To Build a Fire
by John Solomon
Learn to build a fire anywhere, anytime and in any situation.
Ever try building a fire when it’s 50 degrees, raining, and a foot of dense snow covers the ground? It’s not easy, and chances are you’re going to get cold. Fast. But understanding a few fire basics and some sample scenarios should keep you a little warmer this fall. As with most things, practice makes perfect. So don’t be afraid to build a fire when you go out. Just make sure you put it dead out before you leave.
You need a spark (matches, lighter, and tinder—what you ignite to start flames.
It’s what keeps your ignition ignited. It’s dry and divided into three stages: pencil‑thin, finger thick and larger. Add materials in that order.
Without it, a fire doesn’t breathe. Use a soda-can thick stick beside your tinder to prop small fuel against and ensure flames aren’t accidentally snuffed.
Rule of Three: Have enough of everything to build three fires. They will go out, so be ready.
Protect against ground moisture by clearing the ground to bare soil and use platforms (large slabs of dead bark, a raft of dry sticks laid tightly together).
To the Elk Woods
Elk country is diverse and surviving in it takes adaptability. Here are a few scenarios and how to build a fire in them.
Pacific Northwest, raining, 50 degrees
Use heartwood of a 3- to 4-inch diameter dead, standing tree. Often, the bottom foot or two will have translucent pitch hardened between the grains of wood, ranging in color from yellow to purple. It smells like pine and burns like gasoline.
Break the tree into 3-foot lengths, split pieces repeatedly with a hatchet, and separate them into three stages. Just before you ignite your tinder, whittle a softball-sized pile of shavings off a couple long straight pieces of pitch-impregnated wood. Light the tinder then add the shavings in a handful. They will grow your flames rapidly. Add fuel in stages.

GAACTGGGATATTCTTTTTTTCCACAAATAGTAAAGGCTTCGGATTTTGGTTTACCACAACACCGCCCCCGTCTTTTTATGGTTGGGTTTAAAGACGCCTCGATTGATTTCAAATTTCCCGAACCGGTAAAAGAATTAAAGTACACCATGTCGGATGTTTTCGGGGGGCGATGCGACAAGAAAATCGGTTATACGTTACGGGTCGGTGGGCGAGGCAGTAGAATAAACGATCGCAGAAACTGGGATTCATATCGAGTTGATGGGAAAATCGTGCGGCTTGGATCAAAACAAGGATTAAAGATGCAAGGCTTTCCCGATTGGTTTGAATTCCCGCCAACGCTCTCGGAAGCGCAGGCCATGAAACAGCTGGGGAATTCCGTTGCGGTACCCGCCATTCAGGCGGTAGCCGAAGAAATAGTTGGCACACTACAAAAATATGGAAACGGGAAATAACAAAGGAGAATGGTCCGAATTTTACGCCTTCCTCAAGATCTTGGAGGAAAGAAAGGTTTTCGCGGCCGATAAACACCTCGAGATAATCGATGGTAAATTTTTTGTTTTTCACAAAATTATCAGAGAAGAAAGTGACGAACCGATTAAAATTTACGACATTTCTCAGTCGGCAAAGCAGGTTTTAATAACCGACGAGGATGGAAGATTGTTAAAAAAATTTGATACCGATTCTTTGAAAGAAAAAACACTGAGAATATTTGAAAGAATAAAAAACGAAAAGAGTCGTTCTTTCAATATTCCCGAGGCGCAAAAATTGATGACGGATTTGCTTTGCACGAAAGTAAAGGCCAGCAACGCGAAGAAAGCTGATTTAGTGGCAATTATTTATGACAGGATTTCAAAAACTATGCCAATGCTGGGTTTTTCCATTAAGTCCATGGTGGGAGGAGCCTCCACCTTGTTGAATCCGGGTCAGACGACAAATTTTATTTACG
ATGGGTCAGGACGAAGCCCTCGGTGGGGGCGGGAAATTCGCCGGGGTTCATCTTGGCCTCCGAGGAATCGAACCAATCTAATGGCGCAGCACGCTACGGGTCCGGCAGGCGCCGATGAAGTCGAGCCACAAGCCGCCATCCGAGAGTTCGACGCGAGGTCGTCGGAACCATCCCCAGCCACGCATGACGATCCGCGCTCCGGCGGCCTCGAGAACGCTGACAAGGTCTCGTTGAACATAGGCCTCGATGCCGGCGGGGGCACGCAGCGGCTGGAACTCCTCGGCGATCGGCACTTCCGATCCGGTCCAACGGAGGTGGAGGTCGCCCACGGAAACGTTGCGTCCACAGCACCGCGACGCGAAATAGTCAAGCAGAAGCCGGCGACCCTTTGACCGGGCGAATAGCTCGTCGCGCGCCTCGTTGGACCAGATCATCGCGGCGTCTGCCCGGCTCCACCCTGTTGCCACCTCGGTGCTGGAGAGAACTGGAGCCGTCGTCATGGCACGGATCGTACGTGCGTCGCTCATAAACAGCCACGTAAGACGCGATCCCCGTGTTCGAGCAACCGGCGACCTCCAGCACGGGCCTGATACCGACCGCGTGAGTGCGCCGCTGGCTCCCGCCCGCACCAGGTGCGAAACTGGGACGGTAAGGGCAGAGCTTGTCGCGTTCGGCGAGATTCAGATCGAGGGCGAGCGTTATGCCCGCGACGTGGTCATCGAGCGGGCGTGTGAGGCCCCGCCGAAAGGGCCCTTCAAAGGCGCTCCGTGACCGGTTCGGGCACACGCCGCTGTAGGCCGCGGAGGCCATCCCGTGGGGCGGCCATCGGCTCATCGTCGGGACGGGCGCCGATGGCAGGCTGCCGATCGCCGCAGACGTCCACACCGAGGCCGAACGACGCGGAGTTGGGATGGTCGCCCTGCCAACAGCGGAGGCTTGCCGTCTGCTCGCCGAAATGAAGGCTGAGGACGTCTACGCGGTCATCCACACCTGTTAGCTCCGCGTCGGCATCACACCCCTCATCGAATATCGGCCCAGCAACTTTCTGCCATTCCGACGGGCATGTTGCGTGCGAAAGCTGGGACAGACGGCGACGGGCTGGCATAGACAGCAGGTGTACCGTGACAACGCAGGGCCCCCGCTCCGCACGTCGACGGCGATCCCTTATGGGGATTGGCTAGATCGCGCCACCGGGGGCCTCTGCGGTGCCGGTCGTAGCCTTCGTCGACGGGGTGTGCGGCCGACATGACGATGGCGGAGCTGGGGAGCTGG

Central Montana, October, 20 mph winds, blowing snow
Descend into a coulee or creek bottom where trees, brush and topography will help block wind. Kick a flat spot big enough for a fire into the leeward side of a slope, near the bottom, which will reflect the heat. Dead sage are excellent fuel. Plus, they are easily broken apart by hand. Even live sage plants will usually have small dead branches clustered near the bottom. A fistful of long stalks of dead prairie grass, firmly twisted like a licorice stick, also can be used as fuel. To ignite, use long, thick shreds of sage bark, wadded up into a softball-sized mass. Look for finer dead grass found on the leeward side of anything.
Colorado Mountains, November, 11,000 feet
Seek out small saddles and brushy flat spots below the ridge tops. They will offer protection as well as a likely fuel source. Conversely, you may find fuel somewhere that is just too exposed for comfort, so carry as much fuel as possible to a protected location. Working within the cracks and crevices of rock formations can protect both you and your fire. If necessary, move rocks around to make a windbreak that doubles as a fire reflector.
Dead aspen burn nicely below 11,000-feet elevation, as well as limber pine and subalpine fir. Using a pack saw, take apart the tree one piece at a time. You can break the pieces into smaller stages by smashing between rocks if necessary. Pitch can be present in the lower extremities, near the stump. If you locate subalpine spruce or other conifers, reach under the lowest boughs and pull handfuls of small dead branches from the base of the trunk.